The China- Pakistan Economic Corridor (CPEC) is now gaining momentum with the completion of phase 1 of a 300-megawatt solar photovoltaic power plant. Financed by the Export Import Bank of China and built by Chinese energy conglomerate Zonergy Co, has been connected to the grid in the Punjab Province of Pakistan at the Quaid-e-Azam Solar Park in Bahawalpur. A major milestone in the economic cooperation between China and Pakistan: this is the first phase of the 900MW plant that is to be the world's largest single photovoltaic power station. When completed (est. late 2016) the solar power station, will save 394,000 tons of standard coal and reduce 826,000 tons of carbon dioxide emissions every year.
The CPEC, a 3,000-km network of roads, railways and pipelines linking Kashgar in northwest China's Xinjiang Uygur Autonomous Region and southwest Pakistan's Gwadar Port, is also a major project of the "Belt and Road" initiative. Pakistani officials predict that the project will result in the creation of upwards of 700,000 direct jobs between 2015–2030, and add 2 to 2.5 percentage points to the country's annual economic growth. In addition to the Zonergy project, a number of new energy projects are being currently constructed by Chinese companies. In total over 10,400MW of energy generating capacity is to be developed between 2018 and 2020 as part of the corridor's fast-tracked "Early Harvest" projects in conjunction with the Bahawalpur PV plant.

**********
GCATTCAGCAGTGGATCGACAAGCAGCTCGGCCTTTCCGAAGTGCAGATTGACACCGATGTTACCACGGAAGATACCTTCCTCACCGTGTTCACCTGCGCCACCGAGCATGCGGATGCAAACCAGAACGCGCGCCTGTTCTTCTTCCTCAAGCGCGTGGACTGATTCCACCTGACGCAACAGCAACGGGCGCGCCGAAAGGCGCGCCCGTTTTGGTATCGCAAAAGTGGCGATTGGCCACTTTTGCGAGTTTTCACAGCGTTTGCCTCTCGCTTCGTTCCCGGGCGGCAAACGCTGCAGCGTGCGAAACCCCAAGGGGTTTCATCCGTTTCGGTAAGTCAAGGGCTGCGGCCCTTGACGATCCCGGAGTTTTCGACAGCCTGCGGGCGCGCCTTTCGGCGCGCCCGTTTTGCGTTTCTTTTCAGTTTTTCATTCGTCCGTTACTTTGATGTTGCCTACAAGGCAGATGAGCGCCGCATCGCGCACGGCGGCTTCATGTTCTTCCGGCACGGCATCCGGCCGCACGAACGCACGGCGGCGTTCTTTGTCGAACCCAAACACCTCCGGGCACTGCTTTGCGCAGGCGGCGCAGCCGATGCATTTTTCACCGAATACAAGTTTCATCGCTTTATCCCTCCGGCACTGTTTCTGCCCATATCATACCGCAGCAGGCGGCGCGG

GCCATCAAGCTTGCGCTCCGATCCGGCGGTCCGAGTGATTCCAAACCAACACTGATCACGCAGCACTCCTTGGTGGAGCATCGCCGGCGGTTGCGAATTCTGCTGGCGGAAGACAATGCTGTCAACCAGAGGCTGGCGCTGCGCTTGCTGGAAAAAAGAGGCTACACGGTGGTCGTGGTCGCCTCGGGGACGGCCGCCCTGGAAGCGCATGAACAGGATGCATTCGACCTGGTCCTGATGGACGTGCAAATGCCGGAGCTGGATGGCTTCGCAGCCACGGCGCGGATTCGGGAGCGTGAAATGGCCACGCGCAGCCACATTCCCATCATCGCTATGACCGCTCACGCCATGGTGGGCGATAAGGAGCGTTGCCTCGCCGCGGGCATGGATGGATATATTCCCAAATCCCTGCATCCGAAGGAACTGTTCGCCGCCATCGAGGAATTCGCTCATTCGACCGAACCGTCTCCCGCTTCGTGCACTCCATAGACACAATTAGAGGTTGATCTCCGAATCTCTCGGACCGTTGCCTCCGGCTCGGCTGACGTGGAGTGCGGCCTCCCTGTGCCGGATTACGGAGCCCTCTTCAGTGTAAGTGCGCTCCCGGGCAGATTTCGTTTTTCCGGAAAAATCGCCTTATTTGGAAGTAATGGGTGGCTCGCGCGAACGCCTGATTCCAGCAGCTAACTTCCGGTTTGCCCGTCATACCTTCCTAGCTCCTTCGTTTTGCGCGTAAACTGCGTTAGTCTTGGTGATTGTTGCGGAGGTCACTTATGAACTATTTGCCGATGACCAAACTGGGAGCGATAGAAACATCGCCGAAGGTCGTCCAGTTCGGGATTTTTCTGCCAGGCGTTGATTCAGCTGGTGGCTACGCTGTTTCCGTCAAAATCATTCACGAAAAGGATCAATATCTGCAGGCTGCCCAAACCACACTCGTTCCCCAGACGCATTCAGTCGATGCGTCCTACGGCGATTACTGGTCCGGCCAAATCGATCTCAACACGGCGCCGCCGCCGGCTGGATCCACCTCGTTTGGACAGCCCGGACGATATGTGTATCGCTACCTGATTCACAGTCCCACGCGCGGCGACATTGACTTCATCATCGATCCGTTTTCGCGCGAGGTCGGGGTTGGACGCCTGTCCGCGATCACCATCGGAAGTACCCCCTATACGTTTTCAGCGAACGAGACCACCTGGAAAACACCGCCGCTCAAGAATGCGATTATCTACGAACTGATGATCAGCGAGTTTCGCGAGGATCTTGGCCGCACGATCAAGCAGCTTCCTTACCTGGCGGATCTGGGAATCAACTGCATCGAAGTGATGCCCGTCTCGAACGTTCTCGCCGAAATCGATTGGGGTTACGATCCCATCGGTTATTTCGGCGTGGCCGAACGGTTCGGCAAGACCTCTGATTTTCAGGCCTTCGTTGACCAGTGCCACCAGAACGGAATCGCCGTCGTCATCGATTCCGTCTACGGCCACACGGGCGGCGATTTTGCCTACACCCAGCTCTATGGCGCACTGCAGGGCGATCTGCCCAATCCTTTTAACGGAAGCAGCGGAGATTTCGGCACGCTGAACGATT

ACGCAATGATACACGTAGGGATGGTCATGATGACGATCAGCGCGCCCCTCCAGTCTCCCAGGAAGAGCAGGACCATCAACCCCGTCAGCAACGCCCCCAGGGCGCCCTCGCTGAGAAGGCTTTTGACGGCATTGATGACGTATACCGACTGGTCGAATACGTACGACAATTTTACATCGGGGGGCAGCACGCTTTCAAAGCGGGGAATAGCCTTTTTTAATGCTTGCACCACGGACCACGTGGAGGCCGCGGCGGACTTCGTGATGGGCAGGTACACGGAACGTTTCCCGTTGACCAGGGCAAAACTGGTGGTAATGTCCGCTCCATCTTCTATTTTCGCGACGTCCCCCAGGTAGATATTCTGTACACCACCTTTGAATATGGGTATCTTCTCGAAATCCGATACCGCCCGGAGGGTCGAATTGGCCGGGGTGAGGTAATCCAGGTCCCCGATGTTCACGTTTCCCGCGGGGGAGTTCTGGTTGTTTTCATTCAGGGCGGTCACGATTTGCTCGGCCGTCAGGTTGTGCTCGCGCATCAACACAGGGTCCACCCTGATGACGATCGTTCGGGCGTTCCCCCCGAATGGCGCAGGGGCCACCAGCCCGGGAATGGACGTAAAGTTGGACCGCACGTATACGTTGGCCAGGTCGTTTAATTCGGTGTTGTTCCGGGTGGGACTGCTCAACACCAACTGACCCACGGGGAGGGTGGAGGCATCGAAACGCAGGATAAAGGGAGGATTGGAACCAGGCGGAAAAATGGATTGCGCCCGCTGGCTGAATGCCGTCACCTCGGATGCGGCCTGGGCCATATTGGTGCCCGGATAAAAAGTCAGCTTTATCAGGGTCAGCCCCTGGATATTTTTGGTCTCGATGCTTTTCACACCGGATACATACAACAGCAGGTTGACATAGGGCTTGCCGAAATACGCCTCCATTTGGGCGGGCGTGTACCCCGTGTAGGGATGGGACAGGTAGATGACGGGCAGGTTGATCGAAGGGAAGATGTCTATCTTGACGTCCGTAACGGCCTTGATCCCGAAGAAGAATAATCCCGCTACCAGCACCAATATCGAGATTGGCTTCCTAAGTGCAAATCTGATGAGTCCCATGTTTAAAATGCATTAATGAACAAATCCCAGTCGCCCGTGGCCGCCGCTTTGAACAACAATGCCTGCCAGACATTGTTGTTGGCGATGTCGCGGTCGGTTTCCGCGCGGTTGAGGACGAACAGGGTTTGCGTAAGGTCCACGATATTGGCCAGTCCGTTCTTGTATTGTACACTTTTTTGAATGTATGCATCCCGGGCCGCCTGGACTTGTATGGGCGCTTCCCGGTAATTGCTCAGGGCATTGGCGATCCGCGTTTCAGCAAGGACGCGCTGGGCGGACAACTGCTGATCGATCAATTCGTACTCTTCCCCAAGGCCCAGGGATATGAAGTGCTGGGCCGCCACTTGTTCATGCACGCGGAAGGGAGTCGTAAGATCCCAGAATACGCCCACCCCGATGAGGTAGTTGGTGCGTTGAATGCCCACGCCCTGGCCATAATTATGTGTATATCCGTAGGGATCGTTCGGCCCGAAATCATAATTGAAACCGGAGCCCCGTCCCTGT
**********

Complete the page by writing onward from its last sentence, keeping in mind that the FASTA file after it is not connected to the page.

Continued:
The 1.65-billion USD Karot hydropower plant, the first investment project of the Silk Road Fund, is being developed by the China Three Gorges Corporation. Construction of the 720 MW project has begun and is expected to be put into operation in 2020.
The Port Qasim coal-fired power plant, is being constructed by Powerchina Resources Limited. The 2.085-billion USD project is due to be operational by the end of 2017.
SK Hydro Consortium is constructing the 870 MW Suki Kinari Hydropower Project in the Kaghan Valley with financing by China's EXIM bank.
The Jhimpir Wind Power Plant, built by the Turkish company Zorlu Enerji has already begun to sell 56.4 MW of electricity to the government of Pakistan, though under CPEC, another 250MW of electricity are to be produced by the Chinese-Pakistan consortium United Energy Pakistan.
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Despite several renewable energy projects, the bulk of new energy generation capacity under CPEC will be coal-based plants, with $5.8 billion worth of coal power projects expected to be completed by early 2019 as part of the CPEC's "Early Harvest" projects.